2)      Pitching is part storytelling and part sales pitch.

Jan really stressed that before you pitch, you need to research whomever you are pitching too. This should be common sense, but few people do it.

The workshop after Jan’s was called New Distribution: Dissemination in a Digital World—a workshop on how to get your films distributed online. This was led by Kendra Anderson of Cinetic Rights Management. I walked into this workshop 30 minutes late because Jan’s ran late. By the time I got there, Kendra was halfway through her power point presentation, and from what I could gather, Cinetec runs a site called FilmBuff that helps filmmakers distribute online. I actually just looked at the site and saw a film that was made by friends of someone I interviewed in my documentary. The film is called Make Out With Violence. I’m not sure what their deal is with filmmakers, if they charge a percentage of their total online sales or what, but they help encode the film and get it to online marketplaces like iTunes and other VOD options.

As soon as this workshop was over, I headed over to a party that NIFCO, the Newfoundland Independent Filmmakers Co-Operative, was having. Don’t let the words, “independent” or “co-operative” fool you. NIFCO was probably the most amazing thing I saw in St. John’s (Signal Hill was a serious contender.)

NIFCO is a fully functioning post-production facility with Final Cut Pro and Avid Editing suites, a broadcast television center, and a full sound board. The whole point of NIFCO is to serve the independent filmmaking community in Newfoundland. Chicago has Chicago Filmmakers, which is the closest comparison I can make, but still, Chicago Filmmakers struggles with funding and resources, and NIFCO has such incredible funding. Why oh why can’t there be American public funding sources that are more supportive of independent film?

I took a few hours off after the NIFCO party to reflect and relax. I was trying hard to figure out how to fundraise for the next three documentaries I’m producing and directing. You can really only borrow money from your friends and family once. After thinking for awhile, I joined the rest of the festival folks at the Ship Pub where Rita Chiarelli, a Canadian Blues Singer, was playing a set. I unfortunately missed Rita’s documentary that night called Music from the Big House, about Rita going to Lousiana, the birthplace of the blues, and discovering Angola Prison, where she decided to sing her blues for the prisoners. I really wish I had gotten a chance to see this. I got to ride to the airport with Rita the next day (The amazing, festival volunteer, Barb O’Keefe, drove us back to the airport) and she was an incredibly kind and down to earth person.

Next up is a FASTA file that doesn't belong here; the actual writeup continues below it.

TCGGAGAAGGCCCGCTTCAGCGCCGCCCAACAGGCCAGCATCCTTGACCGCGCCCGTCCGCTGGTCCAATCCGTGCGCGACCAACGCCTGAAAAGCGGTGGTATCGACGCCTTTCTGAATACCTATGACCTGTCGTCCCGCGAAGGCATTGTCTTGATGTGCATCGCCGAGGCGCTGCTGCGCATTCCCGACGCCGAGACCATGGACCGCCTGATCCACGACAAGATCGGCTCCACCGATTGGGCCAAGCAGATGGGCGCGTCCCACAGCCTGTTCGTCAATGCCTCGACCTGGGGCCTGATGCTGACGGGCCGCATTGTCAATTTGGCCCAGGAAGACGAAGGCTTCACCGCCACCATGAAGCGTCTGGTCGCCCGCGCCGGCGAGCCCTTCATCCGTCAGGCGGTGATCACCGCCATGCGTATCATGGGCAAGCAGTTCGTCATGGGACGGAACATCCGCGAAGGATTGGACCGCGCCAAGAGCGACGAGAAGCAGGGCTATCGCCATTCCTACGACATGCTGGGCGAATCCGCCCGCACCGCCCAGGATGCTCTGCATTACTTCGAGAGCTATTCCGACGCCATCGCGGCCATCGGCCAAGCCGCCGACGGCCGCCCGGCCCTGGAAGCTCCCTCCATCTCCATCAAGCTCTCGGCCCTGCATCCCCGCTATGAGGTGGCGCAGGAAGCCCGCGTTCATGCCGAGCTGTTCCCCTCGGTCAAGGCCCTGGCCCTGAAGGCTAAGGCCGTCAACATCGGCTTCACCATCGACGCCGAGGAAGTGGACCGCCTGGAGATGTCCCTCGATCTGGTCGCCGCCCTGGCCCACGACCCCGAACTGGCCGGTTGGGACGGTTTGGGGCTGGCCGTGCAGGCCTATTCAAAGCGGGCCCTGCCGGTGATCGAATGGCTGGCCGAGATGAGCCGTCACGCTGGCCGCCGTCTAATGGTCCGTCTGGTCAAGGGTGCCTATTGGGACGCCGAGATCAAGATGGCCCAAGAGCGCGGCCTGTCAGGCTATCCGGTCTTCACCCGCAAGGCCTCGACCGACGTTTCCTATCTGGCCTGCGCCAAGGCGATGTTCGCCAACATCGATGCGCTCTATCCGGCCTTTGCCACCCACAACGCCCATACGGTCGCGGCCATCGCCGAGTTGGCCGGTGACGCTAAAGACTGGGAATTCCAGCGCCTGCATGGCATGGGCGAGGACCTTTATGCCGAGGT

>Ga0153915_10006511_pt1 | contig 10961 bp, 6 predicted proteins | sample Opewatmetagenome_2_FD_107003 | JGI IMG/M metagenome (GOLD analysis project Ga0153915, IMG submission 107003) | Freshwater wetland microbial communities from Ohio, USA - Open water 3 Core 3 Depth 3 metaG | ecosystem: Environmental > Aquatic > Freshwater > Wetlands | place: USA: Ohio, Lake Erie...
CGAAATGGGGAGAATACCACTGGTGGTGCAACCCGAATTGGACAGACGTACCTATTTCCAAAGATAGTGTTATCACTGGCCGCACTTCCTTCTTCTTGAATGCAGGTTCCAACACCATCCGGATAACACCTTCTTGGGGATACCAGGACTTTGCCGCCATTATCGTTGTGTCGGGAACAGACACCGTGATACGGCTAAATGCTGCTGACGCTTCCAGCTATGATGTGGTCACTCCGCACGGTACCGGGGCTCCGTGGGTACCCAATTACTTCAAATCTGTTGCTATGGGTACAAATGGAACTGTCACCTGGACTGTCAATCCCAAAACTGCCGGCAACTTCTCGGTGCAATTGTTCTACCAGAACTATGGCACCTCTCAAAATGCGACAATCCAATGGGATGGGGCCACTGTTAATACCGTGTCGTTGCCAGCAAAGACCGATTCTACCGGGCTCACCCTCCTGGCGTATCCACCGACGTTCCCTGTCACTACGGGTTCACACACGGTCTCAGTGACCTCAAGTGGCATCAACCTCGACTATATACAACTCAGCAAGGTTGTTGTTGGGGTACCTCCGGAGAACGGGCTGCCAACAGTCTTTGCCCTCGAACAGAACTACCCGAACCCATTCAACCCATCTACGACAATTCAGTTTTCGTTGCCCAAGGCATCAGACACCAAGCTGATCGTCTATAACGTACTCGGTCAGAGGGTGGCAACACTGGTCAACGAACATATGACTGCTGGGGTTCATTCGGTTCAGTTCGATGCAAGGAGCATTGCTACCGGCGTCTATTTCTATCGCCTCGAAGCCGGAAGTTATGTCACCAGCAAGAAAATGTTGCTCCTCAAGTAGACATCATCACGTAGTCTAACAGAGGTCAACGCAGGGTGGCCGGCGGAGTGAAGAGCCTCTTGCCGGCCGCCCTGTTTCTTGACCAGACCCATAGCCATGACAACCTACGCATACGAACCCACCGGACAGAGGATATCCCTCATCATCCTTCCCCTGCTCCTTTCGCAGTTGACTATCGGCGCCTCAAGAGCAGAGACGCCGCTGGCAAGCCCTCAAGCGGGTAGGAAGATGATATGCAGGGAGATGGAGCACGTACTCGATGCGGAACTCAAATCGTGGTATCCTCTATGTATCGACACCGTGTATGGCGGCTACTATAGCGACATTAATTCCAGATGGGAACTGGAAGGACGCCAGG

Tomorrow, I’m going home.

Read all of Laura Zinger’s blog posts on The St. John’s International Women’s Film Festival 2010. They’re so good, it’s almost like being there:

Don’t miss this othe great article on the festival. Joy Loewen of NSI Drama Prize Loves the St. John’s International Women’s Film Festival

*Laura Zinger is the Founder of Chicago Production Company 20K Films. She currently teaches introductory courses in video production and editing in the Motion Picture/Television Department at the College of DuPage. In 2008, Laura went all in and independently produced and directed the feature-length documentary Proceed and Be Bold!, which has screened internationally in Italy, Germany, Austria, England and Canada. The documentary also screened as an official selection in six American film festivals, including the San Francisco Documentary Film Festival and the St. John’s International Women’s Film Festival in Newfoundland Canada.

SJIWFF10 Day 3: My Film Proceed and Be Bold Screens at the Festival!

This is a special guest post by visiting filmmaker and blogger Laura Zinger.* To read more about her trip to the 2010  St. John’s International Women’s Film Festival and impressions of Canada and Newfoundland, visit her blog 20kfilms.com
for the complete blog posts.